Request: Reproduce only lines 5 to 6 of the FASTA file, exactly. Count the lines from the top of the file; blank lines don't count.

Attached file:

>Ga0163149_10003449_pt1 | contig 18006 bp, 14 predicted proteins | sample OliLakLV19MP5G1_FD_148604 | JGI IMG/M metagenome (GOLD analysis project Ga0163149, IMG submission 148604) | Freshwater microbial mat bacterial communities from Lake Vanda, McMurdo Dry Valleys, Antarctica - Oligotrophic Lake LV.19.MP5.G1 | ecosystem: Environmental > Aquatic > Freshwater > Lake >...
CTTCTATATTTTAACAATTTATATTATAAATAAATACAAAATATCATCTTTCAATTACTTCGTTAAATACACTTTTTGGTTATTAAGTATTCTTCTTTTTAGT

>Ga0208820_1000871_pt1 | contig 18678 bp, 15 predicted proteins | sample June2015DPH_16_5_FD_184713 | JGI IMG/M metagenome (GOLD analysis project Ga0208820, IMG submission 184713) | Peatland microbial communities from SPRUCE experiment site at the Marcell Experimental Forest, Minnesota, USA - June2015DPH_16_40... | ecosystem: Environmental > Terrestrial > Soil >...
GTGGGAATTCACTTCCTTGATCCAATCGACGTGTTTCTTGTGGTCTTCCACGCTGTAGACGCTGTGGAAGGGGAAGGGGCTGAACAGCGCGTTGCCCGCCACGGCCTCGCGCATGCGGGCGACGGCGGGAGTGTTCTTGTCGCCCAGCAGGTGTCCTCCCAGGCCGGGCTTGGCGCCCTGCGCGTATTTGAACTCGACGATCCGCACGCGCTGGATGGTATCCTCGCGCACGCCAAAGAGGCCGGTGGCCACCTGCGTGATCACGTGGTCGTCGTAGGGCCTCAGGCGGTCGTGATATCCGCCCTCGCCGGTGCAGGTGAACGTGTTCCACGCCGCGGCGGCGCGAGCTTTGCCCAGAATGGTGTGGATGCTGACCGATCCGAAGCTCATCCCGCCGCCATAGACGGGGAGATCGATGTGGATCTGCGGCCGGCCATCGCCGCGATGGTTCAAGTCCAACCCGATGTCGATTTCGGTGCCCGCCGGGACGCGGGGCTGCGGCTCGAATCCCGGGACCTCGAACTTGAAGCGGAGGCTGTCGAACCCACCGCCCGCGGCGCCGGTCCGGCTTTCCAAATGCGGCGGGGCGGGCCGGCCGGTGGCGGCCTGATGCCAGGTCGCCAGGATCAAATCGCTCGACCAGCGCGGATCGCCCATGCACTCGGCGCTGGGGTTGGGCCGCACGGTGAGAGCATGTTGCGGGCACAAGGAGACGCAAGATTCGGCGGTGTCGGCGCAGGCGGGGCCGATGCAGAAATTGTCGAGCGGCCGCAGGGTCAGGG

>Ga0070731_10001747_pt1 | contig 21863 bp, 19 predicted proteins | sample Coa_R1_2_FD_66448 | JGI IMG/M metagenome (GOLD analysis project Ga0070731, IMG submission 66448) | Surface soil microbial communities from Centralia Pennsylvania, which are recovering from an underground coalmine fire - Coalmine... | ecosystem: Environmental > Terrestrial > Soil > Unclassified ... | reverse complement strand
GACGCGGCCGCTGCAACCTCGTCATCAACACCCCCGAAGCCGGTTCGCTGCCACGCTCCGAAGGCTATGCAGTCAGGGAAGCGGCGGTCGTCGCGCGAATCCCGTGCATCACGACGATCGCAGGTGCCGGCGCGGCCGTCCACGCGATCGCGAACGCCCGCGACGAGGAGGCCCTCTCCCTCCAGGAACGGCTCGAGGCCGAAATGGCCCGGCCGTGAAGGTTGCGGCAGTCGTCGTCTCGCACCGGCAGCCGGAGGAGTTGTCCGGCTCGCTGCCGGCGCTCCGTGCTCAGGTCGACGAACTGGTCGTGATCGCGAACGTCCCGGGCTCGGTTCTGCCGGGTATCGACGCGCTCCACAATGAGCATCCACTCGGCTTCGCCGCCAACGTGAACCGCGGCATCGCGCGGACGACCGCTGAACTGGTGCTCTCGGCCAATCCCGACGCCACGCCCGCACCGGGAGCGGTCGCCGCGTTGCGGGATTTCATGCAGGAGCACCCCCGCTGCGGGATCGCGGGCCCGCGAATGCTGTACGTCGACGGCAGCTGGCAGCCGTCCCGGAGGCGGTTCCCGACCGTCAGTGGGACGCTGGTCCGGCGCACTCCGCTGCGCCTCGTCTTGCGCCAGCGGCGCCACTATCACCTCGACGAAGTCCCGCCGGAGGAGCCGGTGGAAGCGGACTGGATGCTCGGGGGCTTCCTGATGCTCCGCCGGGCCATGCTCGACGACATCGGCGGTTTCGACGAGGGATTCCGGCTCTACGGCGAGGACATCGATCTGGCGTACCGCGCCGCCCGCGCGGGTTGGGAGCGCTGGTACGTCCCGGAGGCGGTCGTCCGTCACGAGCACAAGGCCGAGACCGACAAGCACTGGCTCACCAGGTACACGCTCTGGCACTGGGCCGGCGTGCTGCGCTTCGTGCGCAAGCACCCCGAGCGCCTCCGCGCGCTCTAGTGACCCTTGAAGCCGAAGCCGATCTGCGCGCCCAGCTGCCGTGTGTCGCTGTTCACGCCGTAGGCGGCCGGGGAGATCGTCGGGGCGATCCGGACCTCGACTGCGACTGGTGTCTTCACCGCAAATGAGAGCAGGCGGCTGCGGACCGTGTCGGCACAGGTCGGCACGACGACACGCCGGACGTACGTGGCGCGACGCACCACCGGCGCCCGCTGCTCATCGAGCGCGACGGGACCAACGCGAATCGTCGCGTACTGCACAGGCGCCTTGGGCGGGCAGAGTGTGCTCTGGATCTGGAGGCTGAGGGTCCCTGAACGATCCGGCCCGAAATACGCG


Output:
>Ga0070731_10001747_pt1 | contig 21863 bp, 19 predicted proteins | sample Coa_R1_2_FD_66448 | JGI IMG/M metagenome (GOLD analysis project Ga0070731, IMG submission 66448) | Surface soil microbial communities from Centralia Pennsylvania, which are recovering from an underground coalmine fire - Coalmine... | ecosystem: Environmental > Terrestrial > Soil > Unclassified ... | reverse complement strand
GACGCGGCCGCTGCAACCTCGTCATCAACACCCCCGAAGCCGGTTCGCTGCCACGCTCCGAAGGCTATGCAGTCAGGGAAGCGGCGGTCGTCGCGCGAATCCCGTGCATCACGACGATCGCAGGTGCCGGCGCGGCCGTCCACGCGATCGCGAACGCCCGCGACGAGGAGGCCCTCTCCCTCCAGGAACGGCTCGAGGCCGAAATGGCCCGGCCGTGAAGGTTGCGGCAGTCGTCGTCTCGCACCGGCAGCCGGAGGAGTTGTCCGGCTCGCTGCCGGCGCTCCGTGCTCAGGTCGACGAACTGGTCGTGATCGCGAACGTCCCGGGCTCGGTTCTGCCGGGTATCGACGCGCTCCACAATGAGCATCCACTCGGCTTCGCCGCCAACGTGAACCGCGGCATCGCGCGGACGACCGCTGAACTGGTGCTCTCGGCCAATCCCGACGCCACGCCCGCACCGGGAGCGGTCGCCGCGTTGCGGGATTTCATGCAGGAGCACCCCCGCTGCGGGATCGCGGGCCCGCGAATGCTGTACGTCGACGGCAGCTGGCAGCCGTCCCGGAGGCGGTTCCCGACCGTCAGTGGGACGCTGGTCCGGCGCACTCCGCTGCGCCTCGTCTTGCGCCAGCGGCGCCACTATCACCTCGACGAAGTCCCGCCGGAGGAGCCGGTGGAAGCGGACTGGATGCTCGGGGGCTTCCTGATGCTCCGCCGGGCCATGCTCGACGACATCGGCGGTTTCGACGAGGGATTCCGGCTCTACGGCGAGGACATCGATCTGGCGTACCGCGCCGCCCGCGCGGGTTGGGAGCGCTGGTACGTCCCGGAGGCGGTCGTCCGTCACGAGCACAAGGCCGAGACCGACAAGCACTGGCTCACCAGGTACACGCTCTGGCACTGGGCCGGCGTGCTGCGCTTCGTGCGCAAGCACCCCGAGCGCCTCCGCGCGCTCTAGTGACCCTTGAAGCCGAAGCCGATCTGCGCGCCCAGCTGCCGTGTGTCGCTGTTCACGCCGTAGGCGGCCGGGGAGATCGTCGGGGCGATCCGGACCTCGACTGCGACTGGTGTCTTCACCGCAAATGAGAGCAGGCGGCTGCGGACCGTGTCGGCACAGGTCGGCACGACGACACGCCGGACGTACGTGGCGCGACGCACCACCGGCGCCCGCTGCTCATCGAGCGCGACGGGACCAACGCGAATCGTCGCGTACTGCACAGGCGCCTTGGGCGGGCAGAGTGTGCTCTGGATCTGGAGGCTGAGGGTCCCTGAACGATCCGGCCCGAAATACGCG